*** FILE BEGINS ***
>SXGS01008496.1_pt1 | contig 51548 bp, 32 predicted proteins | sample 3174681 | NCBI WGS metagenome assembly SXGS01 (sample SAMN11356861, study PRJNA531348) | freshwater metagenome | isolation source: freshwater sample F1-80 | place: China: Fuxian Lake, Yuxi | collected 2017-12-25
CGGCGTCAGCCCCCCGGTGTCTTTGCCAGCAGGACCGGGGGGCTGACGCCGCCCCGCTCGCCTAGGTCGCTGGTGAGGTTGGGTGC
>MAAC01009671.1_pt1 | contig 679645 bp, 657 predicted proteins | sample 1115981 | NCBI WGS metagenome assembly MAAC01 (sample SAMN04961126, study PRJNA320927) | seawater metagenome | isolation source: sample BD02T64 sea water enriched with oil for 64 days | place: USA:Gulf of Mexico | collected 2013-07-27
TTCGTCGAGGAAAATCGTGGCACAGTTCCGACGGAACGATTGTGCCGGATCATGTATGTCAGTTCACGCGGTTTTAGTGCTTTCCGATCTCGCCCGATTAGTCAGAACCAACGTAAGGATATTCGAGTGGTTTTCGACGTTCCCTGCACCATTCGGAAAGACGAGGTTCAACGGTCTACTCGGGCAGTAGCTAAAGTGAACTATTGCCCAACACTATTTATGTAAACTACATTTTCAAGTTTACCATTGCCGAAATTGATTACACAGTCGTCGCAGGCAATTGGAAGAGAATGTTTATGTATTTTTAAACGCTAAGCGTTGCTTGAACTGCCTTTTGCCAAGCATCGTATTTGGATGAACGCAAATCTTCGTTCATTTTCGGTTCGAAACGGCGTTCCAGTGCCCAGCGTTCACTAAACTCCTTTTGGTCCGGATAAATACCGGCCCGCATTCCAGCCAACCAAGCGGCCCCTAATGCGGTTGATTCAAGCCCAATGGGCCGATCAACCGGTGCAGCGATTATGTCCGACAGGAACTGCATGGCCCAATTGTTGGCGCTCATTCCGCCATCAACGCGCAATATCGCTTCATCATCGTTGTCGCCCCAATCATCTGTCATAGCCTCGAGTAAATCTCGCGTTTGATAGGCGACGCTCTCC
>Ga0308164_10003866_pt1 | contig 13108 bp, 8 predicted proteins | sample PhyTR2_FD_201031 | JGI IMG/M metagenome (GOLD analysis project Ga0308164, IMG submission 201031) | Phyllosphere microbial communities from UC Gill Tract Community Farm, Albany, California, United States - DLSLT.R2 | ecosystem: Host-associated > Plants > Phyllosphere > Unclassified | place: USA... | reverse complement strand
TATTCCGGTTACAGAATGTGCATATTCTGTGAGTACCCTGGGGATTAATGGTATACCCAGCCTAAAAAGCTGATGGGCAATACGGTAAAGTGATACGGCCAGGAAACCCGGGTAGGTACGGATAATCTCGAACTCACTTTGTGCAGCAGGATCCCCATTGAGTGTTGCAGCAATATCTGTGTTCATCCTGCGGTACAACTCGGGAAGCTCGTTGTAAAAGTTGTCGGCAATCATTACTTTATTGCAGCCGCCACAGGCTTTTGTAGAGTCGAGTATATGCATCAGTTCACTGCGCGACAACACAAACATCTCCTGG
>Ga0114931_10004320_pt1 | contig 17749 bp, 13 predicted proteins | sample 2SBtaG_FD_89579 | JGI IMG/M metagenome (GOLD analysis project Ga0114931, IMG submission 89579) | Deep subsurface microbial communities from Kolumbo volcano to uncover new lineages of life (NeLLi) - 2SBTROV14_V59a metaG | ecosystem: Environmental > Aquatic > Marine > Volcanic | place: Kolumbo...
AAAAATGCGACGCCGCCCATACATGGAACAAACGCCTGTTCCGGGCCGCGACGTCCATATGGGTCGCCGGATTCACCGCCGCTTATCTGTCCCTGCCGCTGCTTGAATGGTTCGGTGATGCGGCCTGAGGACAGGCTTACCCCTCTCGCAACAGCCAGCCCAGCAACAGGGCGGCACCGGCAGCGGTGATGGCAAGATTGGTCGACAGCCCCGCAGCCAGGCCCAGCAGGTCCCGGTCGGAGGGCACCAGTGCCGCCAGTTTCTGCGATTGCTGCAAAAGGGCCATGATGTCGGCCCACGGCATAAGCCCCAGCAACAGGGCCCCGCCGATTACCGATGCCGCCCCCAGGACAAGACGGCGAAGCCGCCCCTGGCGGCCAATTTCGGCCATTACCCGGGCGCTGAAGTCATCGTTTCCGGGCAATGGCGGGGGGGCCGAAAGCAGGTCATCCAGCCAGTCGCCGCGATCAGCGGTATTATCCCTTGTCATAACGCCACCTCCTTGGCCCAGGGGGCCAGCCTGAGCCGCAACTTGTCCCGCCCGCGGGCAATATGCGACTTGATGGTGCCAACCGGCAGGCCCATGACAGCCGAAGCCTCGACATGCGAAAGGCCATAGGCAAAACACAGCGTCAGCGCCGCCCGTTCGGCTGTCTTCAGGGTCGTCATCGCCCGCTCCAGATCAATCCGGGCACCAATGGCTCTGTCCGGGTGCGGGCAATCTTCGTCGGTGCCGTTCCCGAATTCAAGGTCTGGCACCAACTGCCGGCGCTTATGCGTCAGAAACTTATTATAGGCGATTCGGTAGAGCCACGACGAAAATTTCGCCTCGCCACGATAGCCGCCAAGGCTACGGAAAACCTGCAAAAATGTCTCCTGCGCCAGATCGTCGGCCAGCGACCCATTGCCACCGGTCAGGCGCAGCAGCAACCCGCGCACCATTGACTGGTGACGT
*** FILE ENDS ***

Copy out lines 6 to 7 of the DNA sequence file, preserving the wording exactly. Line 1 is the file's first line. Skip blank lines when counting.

TATTCCGGTTACAGAATGTGCATATTCTGTGAGTACCCTGGGGATTAATGGTATACCCAGCCTAAAAAGCTGATGGGCAATACGGTAAAGTGATACGGCCAGGAAACCCGGGTAGGTACGGATAATCTCGAACTCACTTTGTGCAGCAGGATCCCCATTGAGTGTTGCAGCAATATCTGTGTTCATCCTGCGGTACAACTCGGGAAGCTCGTTGTAAAAGTTGTCGGCAATCATTACTTTATTGCAGCCGCCACAGGCTTTTGTAGAGTCGAGTATATGCATCAGTTCACTGCGCGACAACACAAACATCTCCTGG
>Ga0114931_10004320_pt1 | contig 17749 bp, 13 predicted proteins | sample 2SBtaG_FD_89579 | JGI IMG/M metagenome (GOLD analysis project Ga0114931, IMG submission 89579) | Deep subsurface microbial communities from Kolumbo volcano to uncover new lineages of life (NeLLi) - 2SBTROV14_V59a metaG | ecosystem: Environmental > Aquatic > Marine > Volcanic | place: Kolumbo...